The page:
‘Logan’ Review: Hugh Jackman’s Last Outing as X-Men Wolverine Is ‘Bleak’ and ‘Intense’

2.5 stars (out of 4)

For his last outing as Wolverine, Hugh Jackman might as well hold up an old-fashioned X-Men comic book and then use that metal claw to rip it to pieces. His parting shot is not a safe escapist haven for kids or, for that matter, an adult expecting a lively Marvel adaptation. It’s an ultra-violent slow burn of an R-rated drama that pays direct homage to classic nihilistic American westerns. Nobody is going to break the fourth wall with cheeky quips: Unlike Deadpool, this picture is deadly serious.

But just because a comic book flick takes the dirt road less traveled doesn’t mean it’s a cinematic work of art. A narrative — even a dark one — must still deliver on emotional levels and effortlessly make its point. The villains need to pierce the heart. In that sense, the intense Logan isn’t quite as important as it thinks it is.

Patrick Stewart and Hugh Jackman Logan
Patrick Stewart and Hugh Jackman in Logan. Ben Rothstein/Capital Pictures

In the X-Men universe, the self-healing mutant hasn’t been seen for more than a second since 2014’s 1970s-set X-Men: Days of Future Past. Cut to a near-apocalyptic 2029. Wolverine (given name: Logan) now looks as grizzled and weary as Mel Gibson on the 2016 awards circuit. He’s hiding in plain sight as a limo driver, preferring to mind his business. But it takes all of two grisly minutes to establish the ferociousness that lurks within. He also shuttles meds back to a secret compound along the Mexican boarder. That’s where a mentally ailing Charles Xavier, i.e., Professor X (Patrick Stewart) is squirreled away and shouting about his telepathic visions. The rest of Logan’s peers are presumably dead — their names are never uttered — while new mutants haven’t been born in decades.

That’s why Logan is shocked when a feral young girl named Laura (Dafne Keen in a gripping and difficult debut performance) arrives on the scene. Though not his biological daughter, she shares his moodiness as well as an ability to spring a metal knives out her hand and unleash genuine terror. She has cyborgs on her tail, so the three of them get out of Dodge in a heart-pounding vehicle chase scene. Destination: A mutant safe house in North Dakota that Laura has read about in, uh, an X-Men comic. How’s that for meta?

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The film loses its way during the 20-minutes-too-long journey. For all the breathless talk about how Logan transcends the superhero genre, there’s nothing groundbreaking about a road trip movie in which adults try to elude the bad guys to protect a super-special child. Just last year, Jeff Nichols’ Midnight Special had the same plot (with a boy in the backseat instead of a girl). There are more than a few deja vu experiences tied to T2: Judgment Day and Mad Max: Fury Road as well.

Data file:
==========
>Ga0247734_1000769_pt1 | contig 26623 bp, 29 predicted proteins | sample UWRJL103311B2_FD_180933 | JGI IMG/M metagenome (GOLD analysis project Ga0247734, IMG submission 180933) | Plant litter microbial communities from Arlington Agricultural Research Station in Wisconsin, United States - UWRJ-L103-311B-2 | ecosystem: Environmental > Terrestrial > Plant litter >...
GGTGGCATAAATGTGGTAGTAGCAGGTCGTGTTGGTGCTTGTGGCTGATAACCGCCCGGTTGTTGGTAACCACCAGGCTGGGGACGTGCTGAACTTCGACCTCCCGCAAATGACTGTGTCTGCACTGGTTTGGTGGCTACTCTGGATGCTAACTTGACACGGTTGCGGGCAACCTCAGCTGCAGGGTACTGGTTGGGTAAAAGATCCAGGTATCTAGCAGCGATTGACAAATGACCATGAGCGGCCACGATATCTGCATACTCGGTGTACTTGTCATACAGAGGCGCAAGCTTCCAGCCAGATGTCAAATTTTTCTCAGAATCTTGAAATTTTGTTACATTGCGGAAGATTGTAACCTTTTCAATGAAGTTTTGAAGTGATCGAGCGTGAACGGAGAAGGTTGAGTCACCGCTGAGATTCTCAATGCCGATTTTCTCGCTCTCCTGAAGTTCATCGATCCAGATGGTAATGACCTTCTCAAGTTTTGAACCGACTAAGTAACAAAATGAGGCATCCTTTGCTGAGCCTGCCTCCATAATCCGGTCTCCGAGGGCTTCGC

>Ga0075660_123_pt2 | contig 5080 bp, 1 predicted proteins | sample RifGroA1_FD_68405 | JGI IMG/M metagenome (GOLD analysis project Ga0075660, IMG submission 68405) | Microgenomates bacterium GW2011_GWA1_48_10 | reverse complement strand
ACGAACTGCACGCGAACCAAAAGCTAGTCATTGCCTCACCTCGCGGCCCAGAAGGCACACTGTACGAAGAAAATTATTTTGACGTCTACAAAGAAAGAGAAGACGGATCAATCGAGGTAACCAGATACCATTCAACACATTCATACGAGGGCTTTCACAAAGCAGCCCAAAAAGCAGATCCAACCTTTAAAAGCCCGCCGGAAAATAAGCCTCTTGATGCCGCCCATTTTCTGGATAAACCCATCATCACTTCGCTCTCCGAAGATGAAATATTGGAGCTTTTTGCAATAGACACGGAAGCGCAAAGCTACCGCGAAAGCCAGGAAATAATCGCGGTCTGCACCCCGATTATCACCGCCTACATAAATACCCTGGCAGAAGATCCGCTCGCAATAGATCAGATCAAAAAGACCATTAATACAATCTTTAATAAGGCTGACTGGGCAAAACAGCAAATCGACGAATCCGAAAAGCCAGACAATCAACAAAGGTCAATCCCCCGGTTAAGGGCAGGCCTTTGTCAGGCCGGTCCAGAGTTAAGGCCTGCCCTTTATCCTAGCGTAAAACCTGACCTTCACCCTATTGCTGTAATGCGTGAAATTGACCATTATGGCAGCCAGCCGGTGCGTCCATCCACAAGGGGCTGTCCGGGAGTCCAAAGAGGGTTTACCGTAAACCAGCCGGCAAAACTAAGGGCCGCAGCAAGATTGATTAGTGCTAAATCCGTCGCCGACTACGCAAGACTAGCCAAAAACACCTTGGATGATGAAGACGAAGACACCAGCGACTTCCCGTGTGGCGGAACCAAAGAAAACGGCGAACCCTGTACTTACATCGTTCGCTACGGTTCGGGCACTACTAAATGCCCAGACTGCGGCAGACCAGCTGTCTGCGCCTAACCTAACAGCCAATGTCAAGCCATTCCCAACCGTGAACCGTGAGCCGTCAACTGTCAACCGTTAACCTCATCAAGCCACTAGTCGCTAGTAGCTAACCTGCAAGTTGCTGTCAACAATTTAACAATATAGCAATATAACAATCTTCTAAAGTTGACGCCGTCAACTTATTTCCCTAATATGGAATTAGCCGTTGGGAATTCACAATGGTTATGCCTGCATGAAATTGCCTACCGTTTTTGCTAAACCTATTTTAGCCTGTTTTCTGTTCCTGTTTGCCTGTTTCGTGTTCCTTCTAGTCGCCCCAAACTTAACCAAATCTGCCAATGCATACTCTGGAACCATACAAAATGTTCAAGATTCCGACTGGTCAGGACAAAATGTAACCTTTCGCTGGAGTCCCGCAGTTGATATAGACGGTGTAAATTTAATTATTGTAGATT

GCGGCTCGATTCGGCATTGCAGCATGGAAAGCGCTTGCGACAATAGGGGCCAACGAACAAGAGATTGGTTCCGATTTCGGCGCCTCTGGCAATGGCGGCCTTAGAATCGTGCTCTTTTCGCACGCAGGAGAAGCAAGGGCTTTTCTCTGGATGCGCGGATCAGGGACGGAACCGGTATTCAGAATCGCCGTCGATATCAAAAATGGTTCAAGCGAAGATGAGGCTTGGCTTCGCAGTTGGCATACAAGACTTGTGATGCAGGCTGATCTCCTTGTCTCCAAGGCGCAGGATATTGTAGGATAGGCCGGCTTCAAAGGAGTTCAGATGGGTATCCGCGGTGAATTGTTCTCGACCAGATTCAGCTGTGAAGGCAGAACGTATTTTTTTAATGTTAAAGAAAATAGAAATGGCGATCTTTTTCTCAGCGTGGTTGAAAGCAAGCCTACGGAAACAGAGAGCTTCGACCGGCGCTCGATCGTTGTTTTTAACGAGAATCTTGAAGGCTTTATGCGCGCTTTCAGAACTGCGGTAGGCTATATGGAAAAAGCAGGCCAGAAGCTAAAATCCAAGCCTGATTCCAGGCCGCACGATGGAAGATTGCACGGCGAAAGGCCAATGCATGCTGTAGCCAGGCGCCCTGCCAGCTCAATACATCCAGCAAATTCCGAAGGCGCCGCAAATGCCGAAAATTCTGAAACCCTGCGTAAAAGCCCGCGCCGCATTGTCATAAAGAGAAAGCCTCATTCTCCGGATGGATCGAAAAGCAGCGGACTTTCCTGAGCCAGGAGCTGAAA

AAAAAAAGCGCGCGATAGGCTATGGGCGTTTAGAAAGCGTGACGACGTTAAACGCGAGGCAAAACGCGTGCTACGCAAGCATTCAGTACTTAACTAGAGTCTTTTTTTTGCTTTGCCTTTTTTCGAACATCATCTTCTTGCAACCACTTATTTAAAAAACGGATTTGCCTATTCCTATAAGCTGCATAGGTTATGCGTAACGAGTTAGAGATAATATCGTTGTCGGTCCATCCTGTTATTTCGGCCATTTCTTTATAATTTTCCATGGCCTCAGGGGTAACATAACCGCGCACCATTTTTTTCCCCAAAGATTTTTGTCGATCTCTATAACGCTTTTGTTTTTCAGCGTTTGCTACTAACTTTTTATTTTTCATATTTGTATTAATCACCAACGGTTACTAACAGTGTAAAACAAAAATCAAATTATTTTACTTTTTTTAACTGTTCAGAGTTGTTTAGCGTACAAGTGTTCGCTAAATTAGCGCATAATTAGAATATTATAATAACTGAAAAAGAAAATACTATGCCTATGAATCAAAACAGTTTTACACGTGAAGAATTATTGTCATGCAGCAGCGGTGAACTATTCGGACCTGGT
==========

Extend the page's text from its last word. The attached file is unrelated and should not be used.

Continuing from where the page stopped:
Hugh Jackman Logan
Hugh Jackman stars as Wolverine in Logan. Ben Rothstein/Capital Pictures

Out of Jackman’s nine appearances as Wolverine, this will be remembered as the one in which he breaks free of the PG-13 constraints. Logan doesn’t just rip his claw through a villain’s chest as the camera pans away. Now audiences can see him go animalistic as he tears people’s heads off and slashes them limb-by-limb. Same goes for his female mini-me. Every set piece seems to end in a bloodbath super-cut, with even good-hearted bystanders dying violently. And the point of this is what, exactly? We’ve seen this character on screen since 2000 and know full well he’s capable of brutality. There’s no need to turn the guy into a more hirsute version of Freddy Krueger. Extreme close ups of the gore — not to mention excessive use of profane language — smacks of macho self-satisfaction. And in the process, Jackman and director James Mangold (The Wolverine) have alienated their core young fans.

Perhaps the end-to-end bleakness is a fitting send-off for the reluctant superhero. Jackman, now age 48, still has the bulging biceps of a 30-year-old only with considerably more wear and tear in his face. Here more than ever, the talented actor portrays Logan like a tortured cowboy who’s sacrificed too much of himself for the (mostly) greater good. Indeed, there’s a reason the 1953 Western Shane figures prominently into the plot. There is a crusty heart underneath all those scars. And for that, Logan deserves to ride peacefully into the sunset.

(Logan opens in theaters Friday, March 3.)

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